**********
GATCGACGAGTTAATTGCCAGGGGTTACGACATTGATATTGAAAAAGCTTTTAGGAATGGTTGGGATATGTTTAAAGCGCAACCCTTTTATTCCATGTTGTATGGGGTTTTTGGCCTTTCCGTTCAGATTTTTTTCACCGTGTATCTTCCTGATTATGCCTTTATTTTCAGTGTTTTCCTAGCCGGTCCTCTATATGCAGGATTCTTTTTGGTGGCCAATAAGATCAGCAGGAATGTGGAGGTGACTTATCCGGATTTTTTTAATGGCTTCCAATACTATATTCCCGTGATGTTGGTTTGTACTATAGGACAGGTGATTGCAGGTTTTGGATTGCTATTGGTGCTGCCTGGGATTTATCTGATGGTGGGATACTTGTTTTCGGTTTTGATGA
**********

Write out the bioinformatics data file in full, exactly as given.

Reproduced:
GATCGACGAGTTAATTGCCAGGGGTTACGACATTGATATTGAAAAAGCTTTTAGGAATGGTTGGGATATGTTTAAAGCGCAACCCTTTTATTCCATGTTGTATGGGGTTTTTGGCCTTTCCGTTCAGATTTTTTTCACCGTGTATCTTCCTGATTATGCCTTTATTTTCAGTGTTTTCCTAGCCGGTCCTCTATATGCAGGATTCTTTTTGGTGGCCAATAAGATCAGCAGGAATGTGGAGGTGACTTATCCGGATTTTTTTAATGGCTTCCAATACTATATTCCCGTGATGTTGGTTTGTACTATAGGACAGGTGATTGCAGGTTTTGGATTGCTATTGGTGCTGCCTGGGATTTATCTGATGGTGGGATACTTGTTTTCGGTTTTGATGA